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Jobert E. Abueva is author of the multi-award-winning Boy Wander - A Coming of Age Memoir (Rattling Good Yarns Press) released in May 2023.  ​

He is Lambda Literary's 2022 inaugural winner of the J. Michael Samuel Prize for Emerging Writers Over 50. He is also recipient of the Arch and Bruce Brown Foundation Literary Award for historical LGBTQ+ short fiction (“Postmortem”) as well as two National Arts Club literary scholarships for non-fiction. He was named winner of the Writer’s Advice 2021 Flash Memoir contest (“Manila, 1970”).​  ​

His essay, "How to Forgo a Best Friend" is featured in the spring 2023 Beyond Queer Words anthology. His short story, “Land of Opportunity” was published in the Harrington Gay Men’s Fiction Quarterly and his front-page business exposé on “Return of the Native Executive” was featured in The New York Times Management Reader (Times Books). He is former managing editor of The Bucks County Writer literary magazine produced by the then Writers Room of Bucks County in Doylestown. Jobert is also a winning storyteller having performed on the 'Word of Mouth' stage at the Bucks County Playhouse Theater. His writings have appeared in multiple publications including The New York Times, International Herald Tribune, Newsweek Japan, Fortune, Entrepreneur, Poetry Nippon and most recently The Philadelphia Inquirer where eight of his op-ed pieces are among the paper’s most read pieces in 2021, 2022 and 2023.   ​

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Foggy Lake


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Boy Wonder by Day. Boy Toy by Night.
A child TV personality from a prominent Filipino family and the son of an accomplished academic, Jobert Abueva was a high achiever at his all-boys Catholic international school in Tokyo, Japan. Whatever Jobert did, he had to be the best, racking up achievements. He was a favorite among his fellow students, who elected him three times to the Student Council as class president, vice president, and president. Jobert was a triple all-star winner on the brain bowl interschool academic competition, debate, and speech teams, as well as a varsity track hero. He wrote for the school newspaper and yearbook and performed in school plays. A golden boy who could do no wrong. But Jobert had a secret nobody could know. After school, he led a clandestine existence turning tricks with foreign male guests at Tokyo’s world-renowned Imperial Hotel. So it’s not surprising that he had to be the best and was handsomely paid for it. More exciting and better pay than waiting tables. A BMOC (Big Man on Campus), he juggled dual identities of boy wonder and boy toy, sure that if exposed, he would be shunned by his friends and devastate all who groomed him for greatness.

Boy Wander is an intimate coming-of-age portrait of the author’s sexuality as seen through the eyes of a child of the 1960s and 70s and a teenager before the advent of AIDS and finally as a young man arriving in America. From Manila, Kathmandu, Bangkok, and Tokyo to New York, Chicago, and San Francisco, the author navigates denial and acceptance, erotic and unconditional love, transience, and transnationalism. Even as the world has become more accepting over the decades, this book’s present-day relevance provides inspiration to those struggling to reconcile family values and societal expectations with being true to themselves.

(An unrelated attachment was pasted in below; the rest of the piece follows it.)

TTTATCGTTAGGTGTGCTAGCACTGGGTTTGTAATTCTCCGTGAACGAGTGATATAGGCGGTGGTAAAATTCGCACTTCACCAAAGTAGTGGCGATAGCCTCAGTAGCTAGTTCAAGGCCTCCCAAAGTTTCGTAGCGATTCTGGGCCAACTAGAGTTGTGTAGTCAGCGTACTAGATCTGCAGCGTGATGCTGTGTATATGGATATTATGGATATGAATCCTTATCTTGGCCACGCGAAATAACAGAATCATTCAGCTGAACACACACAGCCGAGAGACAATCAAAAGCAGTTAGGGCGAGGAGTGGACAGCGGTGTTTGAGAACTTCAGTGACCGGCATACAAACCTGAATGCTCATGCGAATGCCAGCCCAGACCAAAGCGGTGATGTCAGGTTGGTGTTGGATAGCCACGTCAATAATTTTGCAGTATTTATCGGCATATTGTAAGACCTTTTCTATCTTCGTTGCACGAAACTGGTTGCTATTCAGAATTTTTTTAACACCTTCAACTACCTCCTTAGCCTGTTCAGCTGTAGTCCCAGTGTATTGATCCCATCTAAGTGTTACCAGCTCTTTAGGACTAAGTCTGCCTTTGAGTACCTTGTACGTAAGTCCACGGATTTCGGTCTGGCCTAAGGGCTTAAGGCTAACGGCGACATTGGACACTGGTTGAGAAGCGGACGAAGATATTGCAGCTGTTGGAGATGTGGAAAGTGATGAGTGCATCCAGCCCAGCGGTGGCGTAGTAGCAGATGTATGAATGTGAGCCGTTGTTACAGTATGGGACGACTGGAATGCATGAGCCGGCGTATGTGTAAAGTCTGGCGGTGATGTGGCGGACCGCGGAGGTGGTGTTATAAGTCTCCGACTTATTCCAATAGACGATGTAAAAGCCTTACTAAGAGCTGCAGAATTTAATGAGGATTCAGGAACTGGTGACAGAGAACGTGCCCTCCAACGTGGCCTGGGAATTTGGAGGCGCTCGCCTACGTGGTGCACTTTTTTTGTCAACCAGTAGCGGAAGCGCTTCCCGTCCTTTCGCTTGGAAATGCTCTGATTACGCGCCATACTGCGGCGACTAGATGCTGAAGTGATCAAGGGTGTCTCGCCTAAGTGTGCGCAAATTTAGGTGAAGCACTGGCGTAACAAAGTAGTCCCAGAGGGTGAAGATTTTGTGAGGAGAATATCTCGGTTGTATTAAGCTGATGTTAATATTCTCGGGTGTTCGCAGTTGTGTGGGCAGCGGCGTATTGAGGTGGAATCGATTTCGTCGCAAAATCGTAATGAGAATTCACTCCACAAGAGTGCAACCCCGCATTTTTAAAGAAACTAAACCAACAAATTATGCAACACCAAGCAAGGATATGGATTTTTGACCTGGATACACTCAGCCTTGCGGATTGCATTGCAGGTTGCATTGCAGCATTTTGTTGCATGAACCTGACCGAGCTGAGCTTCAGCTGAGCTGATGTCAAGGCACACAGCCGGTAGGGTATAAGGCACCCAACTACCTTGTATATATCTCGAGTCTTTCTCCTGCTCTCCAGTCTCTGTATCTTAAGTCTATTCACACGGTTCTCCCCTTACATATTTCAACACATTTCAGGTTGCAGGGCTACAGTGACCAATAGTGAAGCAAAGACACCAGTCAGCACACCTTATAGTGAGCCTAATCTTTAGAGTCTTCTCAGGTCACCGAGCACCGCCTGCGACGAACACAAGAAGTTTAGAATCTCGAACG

Praise for Boy Wander: A Coming of Age Memoir
Boy Wander is heartbreaking, painfully poignant, and a memoir of hope and survival. Jobert Abueva takes the reader from the sun-drenched landscapes of 1970’s Martial Law-era Philippines to the early-1980s United States, under the rule of Reagan and a culture fearful of gay identity. One part a migration narrative across Asia during turbulent times, and another part a coming-of-age tale about accepting oneself despite the questioning stares of the world around them. Boy Wander is a story of a different place and time, and one that I won’t soon forget.
—J.R. Jamison, award-winning author of Hillbilly Queer and host of the NPR podcast The Facing Project


Boy Wander (by Jobert E. Abueva) is a richly vivid, fast-paced coming-of-age novel–beautifully written with a narrative voice that matures as the narrator does. Recounting poignant episodes from his childhood and youth in the Philippines, Nepal, Thailand, the United States, and most especially Japan (where teenage Abueva becomes a call-boy), Abueva demonstrates the universality of the coming-out struggle even with its infinite, personal variations of inner turmoil and gradual awakening, of innocent and sometimes shame-inducing explorations. A thought-provoking and touching read.
—Daniel M. Jaffe, author of Foreign Affairs: Male Tales of Lust & Love


"The book (Boy Wander) is a wonder of its kind. First we can immerse ourselves in the mores of many Asian locals of the period. We witness the certitude of a young boy’s / young man’s sexual maturation and self-assurance."
—Rainbow Book Reviews

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Children's Day Celebration




Must read the memoir of coming ages; an overwhelming story comes from an individual supporting the Asian American and LGBTQIA+ community. In this memoir, the author portrays the heartfelt struggles and challenges faced by an individual in a harsh society.

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